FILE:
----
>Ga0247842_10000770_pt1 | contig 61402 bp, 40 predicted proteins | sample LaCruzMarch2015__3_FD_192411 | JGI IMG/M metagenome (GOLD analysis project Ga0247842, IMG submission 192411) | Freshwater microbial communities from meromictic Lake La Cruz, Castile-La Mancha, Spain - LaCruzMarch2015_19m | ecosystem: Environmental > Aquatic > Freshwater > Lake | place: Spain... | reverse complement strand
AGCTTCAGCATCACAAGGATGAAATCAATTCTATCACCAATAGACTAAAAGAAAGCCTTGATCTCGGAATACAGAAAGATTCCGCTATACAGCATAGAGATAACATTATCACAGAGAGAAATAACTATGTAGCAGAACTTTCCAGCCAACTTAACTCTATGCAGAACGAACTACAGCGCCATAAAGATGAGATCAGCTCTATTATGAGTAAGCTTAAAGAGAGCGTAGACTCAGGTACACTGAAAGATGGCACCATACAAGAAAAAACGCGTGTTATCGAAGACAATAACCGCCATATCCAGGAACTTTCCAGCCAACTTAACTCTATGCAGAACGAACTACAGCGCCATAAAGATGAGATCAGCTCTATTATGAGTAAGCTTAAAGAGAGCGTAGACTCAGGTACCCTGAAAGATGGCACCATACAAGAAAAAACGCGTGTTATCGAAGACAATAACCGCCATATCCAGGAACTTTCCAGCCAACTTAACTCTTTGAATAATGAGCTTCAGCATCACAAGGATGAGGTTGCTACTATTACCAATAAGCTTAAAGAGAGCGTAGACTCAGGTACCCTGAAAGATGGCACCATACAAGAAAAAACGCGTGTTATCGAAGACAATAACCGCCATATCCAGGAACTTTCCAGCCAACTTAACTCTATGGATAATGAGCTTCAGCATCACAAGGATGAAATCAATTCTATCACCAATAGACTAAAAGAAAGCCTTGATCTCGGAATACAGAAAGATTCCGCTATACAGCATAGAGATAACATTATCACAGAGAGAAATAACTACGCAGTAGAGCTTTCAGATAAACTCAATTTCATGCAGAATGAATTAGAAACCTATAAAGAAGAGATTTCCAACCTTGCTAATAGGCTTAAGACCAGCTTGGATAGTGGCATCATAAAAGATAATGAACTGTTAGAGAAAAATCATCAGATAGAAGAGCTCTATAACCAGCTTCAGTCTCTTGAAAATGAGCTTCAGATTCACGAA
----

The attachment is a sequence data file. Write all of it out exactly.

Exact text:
>Ga0247842_10000770_pt1 | contig 61402 bp, 40 predicted proteins | sample LaCruzMarch2015__3_FD_192411 | JGI IMG/M metagenome (GOLD analysis project Ga0247842, IMG submission 192411) | Freshwater microbial communities from meromictic Lake La Cruz, Castile-La Mancha, Spain - LaCruzMarch2015_19m | ecosystem: Environmental > Aquatic > Freshwater > Lake | place: Spain... | reverse complement strand
AGCTTCAGCATCACAAGGATGAAATCAATTCTATCACCAATAGACTAAAAGAAAGCCTTGATCTCGGAATACAGAAAGATTCCGCTATACAGCATAGAGATAACATTATCACAGAGAGAAATAACTATGTAGCAGAACTTTCCAGCCAACTTAACTCTATGCAGAACGAACTACAGCGCCATAAAGATGAGATCAGCTCTATTATGAGTAAGCTTAAAGAGAGCGTAGACTCAGGTACACTGAAAGATGGCACCATACAAGAAAAAACGCGTGTTATCGAAGACAATAACCGCCATATCCAGGAACTTTCCAGCCAACTTAACTCTATGCAGAACGAACTACAGCGCCATAAAGATGAGATCAGCTCTATTATGAGTAAGCTTAAAGAGAGCGTAGACTCAGGTACCCTGAAAGATGGCACCATACAAGAAAAAACGCGTGTTATCGAAGACAATAACCGCCATATCCAGGAACTTTCCAGCCAACTTAACTCTTTGAATAATGAGCTTCAGCATCACAAGGATGAGGTTGCTACTATTACCAATAAGCTTAAAGAGAGCGTAGACTCAGGTACCCTGAAAGATGGCACCATACAAGAAAAAACGCGTGTTATCGAAGACAATAACCGCCATATCCAGGAACTTTCCAGCCAACTTAACTCTATGGATAATGAGCTTCAGCATCACAAGGATGAAATCAATTCTATCACCAATAGACTAAAAGAAAGCCTTGATCTCGGAATACAGAAAGATTCCGCTATACAGCATAGAGATAACATTATCACAGAGAGAAATAACTACGCAGTAGAGCTTTCAGATAAACTCAATTTCATGCAGAATGAATTAGAAACCTATAAAGAAGAGATTTCCAACCTTGCTAATAGGCTTAAGACCAGCTTGGATAGTGGCATCATAAAAGATAATGAACTGTTAGAGAAAAATCATCAGATAGAAGAGCTCTATAACCAGCTTCAGTCTCTTGAAAATGAGCTTCAGATTCACGAA